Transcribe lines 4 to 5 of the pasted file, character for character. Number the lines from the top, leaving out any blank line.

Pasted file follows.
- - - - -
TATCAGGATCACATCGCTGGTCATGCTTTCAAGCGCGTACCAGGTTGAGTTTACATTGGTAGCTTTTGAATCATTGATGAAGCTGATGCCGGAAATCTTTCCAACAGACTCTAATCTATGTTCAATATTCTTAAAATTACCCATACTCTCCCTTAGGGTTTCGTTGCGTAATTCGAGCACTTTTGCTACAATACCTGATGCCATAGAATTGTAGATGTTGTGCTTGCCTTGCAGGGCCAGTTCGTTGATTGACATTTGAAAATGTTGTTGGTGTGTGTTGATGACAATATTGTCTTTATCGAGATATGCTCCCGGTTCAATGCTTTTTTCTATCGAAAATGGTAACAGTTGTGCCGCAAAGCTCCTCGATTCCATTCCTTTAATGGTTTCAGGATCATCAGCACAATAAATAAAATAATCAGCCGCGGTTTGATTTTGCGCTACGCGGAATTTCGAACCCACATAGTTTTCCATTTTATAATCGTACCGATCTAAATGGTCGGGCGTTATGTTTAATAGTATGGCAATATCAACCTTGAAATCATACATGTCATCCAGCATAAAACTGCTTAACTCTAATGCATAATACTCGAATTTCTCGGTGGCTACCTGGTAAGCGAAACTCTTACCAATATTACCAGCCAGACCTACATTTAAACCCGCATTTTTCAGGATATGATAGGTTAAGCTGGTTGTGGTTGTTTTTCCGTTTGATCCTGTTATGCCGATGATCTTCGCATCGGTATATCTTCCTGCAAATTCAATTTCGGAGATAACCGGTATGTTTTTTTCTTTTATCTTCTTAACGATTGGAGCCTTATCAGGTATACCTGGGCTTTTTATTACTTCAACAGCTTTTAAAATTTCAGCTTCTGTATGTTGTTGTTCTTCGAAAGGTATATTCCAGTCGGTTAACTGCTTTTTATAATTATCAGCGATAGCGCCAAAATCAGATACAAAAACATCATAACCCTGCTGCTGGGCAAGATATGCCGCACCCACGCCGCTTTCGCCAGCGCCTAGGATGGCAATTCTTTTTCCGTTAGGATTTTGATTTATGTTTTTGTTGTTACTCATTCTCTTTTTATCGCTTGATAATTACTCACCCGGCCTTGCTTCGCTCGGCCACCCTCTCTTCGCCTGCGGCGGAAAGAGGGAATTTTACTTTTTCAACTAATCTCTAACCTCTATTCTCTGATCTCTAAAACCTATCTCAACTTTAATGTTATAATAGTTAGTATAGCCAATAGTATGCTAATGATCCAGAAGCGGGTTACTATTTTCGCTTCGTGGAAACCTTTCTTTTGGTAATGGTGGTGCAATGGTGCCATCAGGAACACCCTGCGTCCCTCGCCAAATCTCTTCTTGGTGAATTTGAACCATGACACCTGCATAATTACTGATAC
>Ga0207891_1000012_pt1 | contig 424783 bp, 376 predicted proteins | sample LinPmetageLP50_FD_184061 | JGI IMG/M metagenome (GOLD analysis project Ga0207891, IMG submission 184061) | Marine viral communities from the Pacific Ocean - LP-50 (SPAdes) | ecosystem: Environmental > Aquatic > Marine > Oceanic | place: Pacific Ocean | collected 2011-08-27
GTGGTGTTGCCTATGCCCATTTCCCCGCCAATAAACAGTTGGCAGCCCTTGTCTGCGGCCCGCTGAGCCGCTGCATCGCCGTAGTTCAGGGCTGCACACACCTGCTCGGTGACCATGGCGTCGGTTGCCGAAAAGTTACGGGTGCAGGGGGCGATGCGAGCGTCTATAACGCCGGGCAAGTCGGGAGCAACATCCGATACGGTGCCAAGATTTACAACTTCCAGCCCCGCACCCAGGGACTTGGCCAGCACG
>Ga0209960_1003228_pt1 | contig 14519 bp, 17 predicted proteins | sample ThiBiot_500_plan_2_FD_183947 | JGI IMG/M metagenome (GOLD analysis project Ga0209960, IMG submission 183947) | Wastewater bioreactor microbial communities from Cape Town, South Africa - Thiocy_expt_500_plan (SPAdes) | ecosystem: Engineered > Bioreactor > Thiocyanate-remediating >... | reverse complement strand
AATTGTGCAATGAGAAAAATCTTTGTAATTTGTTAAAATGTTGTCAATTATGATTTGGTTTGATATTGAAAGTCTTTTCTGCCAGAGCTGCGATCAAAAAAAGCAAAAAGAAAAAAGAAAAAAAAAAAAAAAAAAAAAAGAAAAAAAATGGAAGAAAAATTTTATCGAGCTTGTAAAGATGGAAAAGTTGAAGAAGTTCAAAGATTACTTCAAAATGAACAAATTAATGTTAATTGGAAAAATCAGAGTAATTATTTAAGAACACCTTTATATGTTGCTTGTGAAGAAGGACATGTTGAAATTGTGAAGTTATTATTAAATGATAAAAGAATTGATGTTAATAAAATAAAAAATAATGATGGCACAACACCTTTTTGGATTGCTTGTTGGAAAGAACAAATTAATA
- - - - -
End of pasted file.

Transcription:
>Ga0209960_1003228_pt1 | contig 14519 bp, 17 predicted proteins | sample ThiBiot_500_plan_2_FD_183947 | JGI IMG/M metagenome (GOLD analysis project Ga0209960, IMG submission 183947) | Wastewater bioreactor microbial communities from Cape Town, South Africa - Thiocy_expt_500_plan (SPAdes) | ecosystem: Engineered > Bioreactor > Thiocyanate-remediating >... | reverse complement strand
AATTGTGCAATGAGAAAAATCTTTGTAATTTGTTAAAATGTTGTCAATTATGATTTGGTTTGATATTGAAAGTCTTTTCTGCCAGAGCTGCGATCAAAAAAAGCAAAAAGAAAAAAGAAAAAAAAAAAAAAAAAAAAAAGAAAAAAAATGGAAGAAAAATTTTATCGAGCTTGTAAAGATGGAAAAGTTGAAGAAGTTCAAAGATTACTTCAAAATGAACAAATTAATGTTAATTGGAAAAATCAGAGTAATTATTTAAGAACACCTTTATATGTTGCTTGTGAAGAAGGACATGTTGAAATTGTGAAGTTATTATTAAATGATAAAAGAATTGATGTTAATAAAATAAAAAATAATGATGGCACAACACCTTTTTGGATTGCTTGTTGGAAAGAACAAATTAATA